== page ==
| Read Time: 3 minutes | Bankruptcy

Bankruptcy for everyone is a strange concept. When the entity or company is unable to pay unpaid obligations, it is a judicial decision that requires the judge to seize away money.

Consequently, the first question most people have about bankruptcy is: Can I apply for bankruptcy and retain my home or car? The response to the question relies on the bankruptcy chapter and the laws of the state. It is, nevertheless, possible to protect your car and home in some situations.

Unsecured vs. Secured debts

It is necessary to note that the duty to pay unpaid obligations is not relieved by bankruptcy.

Offering financial independence by forgiving unsecured loans is the point of bankruptcy. Secured loans, on the other hand, are prior commitments that you continue to repay regardless of your economic standing:

  • Unsecured Debt: Forms of lending like credit cards where the borrower has no leverage, such as a vehicle or house, to come after the belongings.
  • Secured Debt: Loan forms (car loans, home loans, etc.) where you not only promise to make payments but if you neglect to make payments, the creditors can come after your money.

In the case of a claim, a secured lender can take your property and sell it to pay for the loan. If you choose to sell the property that acts as security for the loan, filing for bankruptcy does not rid you of guaranteed debts.

Therefore, only if an individual can still afford to make the regular contributions on the mortgage, those affected by bankruptcy can retain their home and car.

Chapter 7 vs. Chapter 13 bankruptcy

For persons, there are two forms of bankruptcy: Chapter 7 bankruptcy, and Chapter 13 bankruptcy

Chapter 7 Bankruptcy: liquidation of assets that clears out as much unsecured debt as possible without the need for a recovery agreement to settle it.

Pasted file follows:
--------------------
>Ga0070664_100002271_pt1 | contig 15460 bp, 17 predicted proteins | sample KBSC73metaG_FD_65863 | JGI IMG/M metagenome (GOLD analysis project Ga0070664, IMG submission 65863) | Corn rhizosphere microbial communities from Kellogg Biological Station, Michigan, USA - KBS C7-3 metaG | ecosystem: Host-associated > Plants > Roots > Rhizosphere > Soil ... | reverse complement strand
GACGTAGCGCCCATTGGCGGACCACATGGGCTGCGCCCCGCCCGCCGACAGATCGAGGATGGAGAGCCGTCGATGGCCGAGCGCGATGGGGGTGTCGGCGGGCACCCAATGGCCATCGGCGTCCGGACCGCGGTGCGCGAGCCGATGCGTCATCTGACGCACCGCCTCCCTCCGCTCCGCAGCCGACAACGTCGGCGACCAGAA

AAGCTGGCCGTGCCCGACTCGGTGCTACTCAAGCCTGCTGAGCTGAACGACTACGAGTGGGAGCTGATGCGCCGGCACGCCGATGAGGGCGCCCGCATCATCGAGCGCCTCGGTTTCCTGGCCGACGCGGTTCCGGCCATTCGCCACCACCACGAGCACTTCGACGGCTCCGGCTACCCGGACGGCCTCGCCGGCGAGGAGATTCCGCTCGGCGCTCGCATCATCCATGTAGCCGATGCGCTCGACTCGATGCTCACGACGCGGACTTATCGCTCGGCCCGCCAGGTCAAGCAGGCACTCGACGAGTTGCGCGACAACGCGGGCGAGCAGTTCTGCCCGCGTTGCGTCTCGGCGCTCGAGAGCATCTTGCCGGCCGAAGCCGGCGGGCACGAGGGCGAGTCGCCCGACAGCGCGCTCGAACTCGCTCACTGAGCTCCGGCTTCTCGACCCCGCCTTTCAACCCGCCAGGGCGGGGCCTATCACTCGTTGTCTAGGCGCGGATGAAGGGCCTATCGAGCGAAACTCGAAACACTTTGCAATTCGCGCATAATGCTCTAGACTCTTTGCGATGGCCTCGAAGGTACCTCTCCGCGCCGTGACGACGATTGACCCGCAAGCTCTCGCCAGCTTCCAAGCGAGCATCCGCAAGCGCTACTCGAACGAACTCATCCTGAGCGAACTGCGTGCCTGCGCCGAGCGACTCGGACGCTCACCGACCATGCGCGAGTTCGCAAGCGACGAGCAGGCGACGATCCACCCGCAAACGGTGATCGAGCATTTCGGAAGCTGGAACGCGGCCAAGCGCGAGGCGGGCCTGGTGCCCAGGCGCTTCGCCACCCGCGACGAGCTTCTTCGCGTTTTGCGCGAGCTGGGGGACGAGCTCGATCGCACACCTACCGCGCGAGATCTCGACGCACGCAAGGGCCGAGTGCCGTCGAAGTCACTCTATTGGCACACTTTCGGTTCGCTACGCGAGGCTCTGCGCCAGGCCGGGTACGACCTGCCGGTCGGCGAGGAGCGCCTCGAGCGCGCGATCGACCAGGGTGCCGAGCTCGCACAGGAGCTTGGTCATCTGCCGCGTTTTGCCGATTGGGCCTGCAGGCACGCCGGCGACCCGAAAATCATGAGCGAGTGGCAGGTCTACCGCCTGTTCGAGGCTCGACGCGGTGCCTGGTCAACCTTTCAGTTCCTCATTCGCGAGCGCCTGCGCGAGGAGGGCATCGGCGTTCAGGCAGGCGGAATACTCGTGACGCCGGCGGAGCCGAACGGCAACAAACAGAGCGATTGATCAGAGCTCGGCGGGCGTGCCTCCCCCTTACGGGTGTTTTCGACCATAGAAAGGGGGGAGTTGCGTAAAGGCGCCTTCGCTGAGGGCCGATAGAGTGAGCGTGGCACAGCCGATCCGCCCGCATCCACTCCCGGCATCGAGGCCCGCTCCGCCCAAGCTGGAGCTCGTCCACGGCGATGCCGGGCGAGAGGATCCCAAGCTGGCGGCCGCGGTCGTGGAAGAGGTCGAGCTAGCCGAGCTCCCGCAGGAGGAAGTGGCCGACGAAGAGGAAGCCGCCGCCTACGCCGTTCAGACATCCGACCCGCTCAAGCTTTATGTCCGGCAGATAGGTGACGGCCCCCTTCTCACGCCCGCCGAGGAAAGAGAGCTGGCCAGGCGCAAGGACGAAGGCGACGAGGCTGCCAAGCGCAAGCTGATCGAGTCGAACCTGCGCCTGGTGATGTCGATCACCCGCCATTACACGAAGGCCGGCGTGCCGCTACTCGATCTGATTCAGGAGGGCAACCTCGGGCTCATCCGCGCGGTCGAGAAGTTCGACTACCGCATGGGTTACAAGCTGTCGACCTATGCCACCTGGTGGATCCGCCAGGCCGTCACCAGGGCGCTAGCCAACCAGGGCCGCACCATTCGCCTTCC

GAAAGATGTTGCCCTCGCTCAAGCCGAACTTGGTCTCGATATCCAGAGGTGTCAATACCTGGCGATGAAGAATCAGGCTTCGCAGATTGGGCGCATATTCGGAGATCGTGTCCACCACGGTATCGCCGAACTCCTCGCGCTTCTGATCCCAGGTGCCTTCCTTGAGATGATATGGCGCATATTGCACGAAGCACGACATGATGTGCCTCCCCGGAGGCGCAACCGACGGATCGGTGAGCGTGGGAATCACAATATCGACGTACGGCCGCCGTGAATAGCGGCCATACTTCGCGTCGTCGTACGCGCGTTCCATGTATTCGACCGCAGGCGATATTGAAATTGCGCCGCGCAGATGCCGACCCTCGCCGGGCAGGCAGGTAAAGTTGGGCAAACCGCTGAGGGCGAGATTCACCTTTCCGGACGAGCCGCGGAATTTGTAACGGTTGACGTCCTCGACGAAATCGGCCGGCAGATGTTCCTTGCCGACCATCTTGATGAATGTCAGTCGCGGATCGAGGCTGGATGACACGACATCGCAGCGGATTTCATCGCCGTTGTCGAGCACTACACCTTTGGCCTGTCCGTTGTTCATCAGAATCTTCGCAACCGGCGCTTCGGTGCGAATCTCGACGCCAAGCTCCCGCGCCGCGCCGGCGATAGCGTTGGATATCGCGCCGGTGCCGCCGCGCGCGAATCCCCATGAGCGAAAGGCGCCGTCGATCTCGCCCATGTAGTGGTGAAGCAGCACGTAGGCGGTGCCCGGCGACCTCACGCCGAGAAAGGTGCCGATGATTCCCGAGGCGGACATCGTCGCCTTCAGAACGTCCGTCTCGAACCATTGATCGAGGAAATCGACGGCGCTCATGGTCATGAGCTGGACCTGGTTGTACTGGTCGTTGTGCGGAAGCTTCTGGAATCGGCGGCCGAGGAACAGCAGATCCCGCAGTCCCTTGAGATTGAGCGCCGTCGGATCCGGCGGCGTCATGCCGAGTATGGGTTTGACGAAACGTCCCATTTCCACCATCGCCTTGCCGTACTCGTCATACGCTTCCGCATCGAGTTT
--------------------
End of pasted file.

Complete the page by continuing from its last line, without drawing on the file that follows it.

Chapter 13 Bankruptcy: Often referred to as the scheme of a salary earner. This encourages the person with a stable salary to establish a plan for repaying all or half of their debts. A repayment scheme for over 3 to 5 years includes Chapter 13 bankruptcy.

If you are present on the debt payments before you apply for bankruptcy, and the state statutes support the bankruptcy exception, Chapter 7 bankruptcy allows you to retain the house. There is a fair risk that if you are behind on mortgage payments, you will lose your house.

Meanwhile, if you are behind, chapter 13 bankruptcy can include a grace period to catch up on mortgage payments. You will save your house if you can make an understanding with the courts over a rehabilitation package.

With respect to your car, whether you are present with payments, most chapter 7 situations encourage you to retain the vehicle. The same goes for conditions in chapter 13, even though you might be late on loan payments. In both cases, after all, expect the lender to have a closer eye and the potential to have to renew the debt with a new agreement.

Can I file for bankruptcy and keep my car and house?

It varies on the bankruptcy chapter, the condition of the loans for the house and car, and the current financial position. Both forms of insolvency make maintaining a car better than maintaining a house. However, you’ll have an easier time protecting your house if you’re up to date with your mortgage payments.

Regardless, by committing to their terms, you also need to show your loyalty to home and car lenders. For your recovery strategy, Chapter 13 bankruptcy needs court permission, while Chapter 7 is based on your prior experience with the mortgage lender.


Author Photo

Blake Goodman received his law degree from George Washington University in Washington, D.C. in 1989 and has been exclusively practicing bankruptcy-related law in Texas, New Mexico, and Hawaii ever since. In the past, Attorney Goodman also worked as a Certified Public Accountant, receiving his license form the State of Maryland in 1988.

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